Music Was It: Young Leonard Bernstein Susan Goldman Rubin
This book doesn't really discuss why Bernstein was such a musical genius. It doesn't mention the fact that his melodies are modern and well, weird, and you'd think they should stay on the shelf for serious connesseurs of modern music, they instead have become standards of American cannon. (Don't believe me? Think about th opening in "Maria." It's a tritone. Traditional music doesn't use it because it's so hard to do correctly and sounds weird, and Bernstein goes and creates one of the greatest musical of all times just chock full of them.) It does, however, talk about his exhuberance and energy and how very rare it was to have a symphonic conductor who was American born and trained. Starting when Bernstein was a toddler and ending with his New York Phil conducting debut at the very very very young age of 25, Rubin tells the story of a boy for whom music was everything. His father didn't support his musical ideas (like most practical-minded parents, he worried there was no money in it and Lenny wouldn't be able to support himself of a family.)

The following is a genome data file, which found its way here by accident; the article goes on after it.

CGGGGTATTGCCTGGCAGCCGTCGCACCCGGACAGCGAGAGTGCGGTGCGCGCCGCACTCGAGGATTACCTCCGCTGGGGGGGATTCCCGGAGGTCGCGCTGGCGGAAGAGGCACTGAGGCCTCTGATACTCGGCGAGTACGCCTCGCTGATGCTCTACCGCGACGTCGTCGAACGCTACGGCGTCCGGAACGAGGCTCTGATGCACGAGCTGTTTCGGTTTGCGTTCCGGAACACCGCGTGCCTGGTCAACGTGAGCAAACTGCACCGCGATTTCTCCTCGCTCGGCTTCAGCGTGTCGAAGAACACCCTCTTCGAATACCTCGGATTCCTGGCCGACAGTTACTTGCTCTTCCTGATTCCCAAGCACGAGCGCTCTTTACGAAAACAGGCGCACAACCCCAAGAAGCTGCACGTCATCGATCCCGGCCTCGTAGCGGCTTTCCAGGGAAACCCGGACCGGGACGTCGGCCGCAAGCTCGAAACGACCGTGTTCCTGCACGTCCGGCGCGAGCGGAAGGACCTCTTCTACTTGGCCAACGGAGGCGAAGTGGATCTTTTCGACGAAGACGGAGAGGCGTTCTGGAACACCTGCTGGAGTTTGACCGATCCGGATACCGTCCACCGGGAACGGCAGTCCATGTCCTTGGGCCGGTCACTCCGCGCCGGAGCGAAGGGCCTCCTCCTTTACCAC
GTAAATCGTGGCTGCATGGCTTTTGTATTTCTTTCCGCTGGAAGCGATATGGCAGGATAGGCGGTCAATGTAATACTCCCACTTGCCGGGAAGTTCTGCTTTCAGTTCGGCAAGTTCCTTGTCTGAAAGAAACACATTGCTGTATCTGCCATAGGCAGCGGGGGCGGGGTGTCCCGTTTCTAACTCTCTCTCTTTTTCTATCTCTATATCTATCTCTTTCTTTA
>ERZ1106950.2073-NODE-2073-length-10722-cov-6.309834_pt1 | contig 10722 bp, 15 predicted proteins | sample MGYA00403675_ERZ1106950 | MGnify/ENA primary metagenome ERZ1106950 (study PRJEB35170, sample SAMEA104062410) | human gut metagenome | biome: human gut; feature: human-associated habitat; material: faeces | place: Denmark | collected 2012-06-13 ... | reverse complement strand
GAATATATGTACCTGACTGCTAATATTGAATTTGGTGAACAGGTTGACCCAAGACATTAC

The genius of the book is that Rubin makes Bernstein come alive in a way I've never seen before. She has a number of interviews and sources from the people Bernstein was closest to (including his little brother) that really gives us a glimpse of his life growing up that we tend not to see. Her writing style is engaging and accessible.
I like the fact that it also focuses heavily on his conducting-- not just his composing. I never really think of Bernstein as a conductor (although after reading this, I'm currently listening to his recording of Beethoven's 9th with the Bavarian Radio Symphony) but he was amazing at that, too.
I'm not sure this is the kind of book that kids will pick up on their own, but if they do, they'll be more than pleasantly surprised.
Book Provided by... my local library
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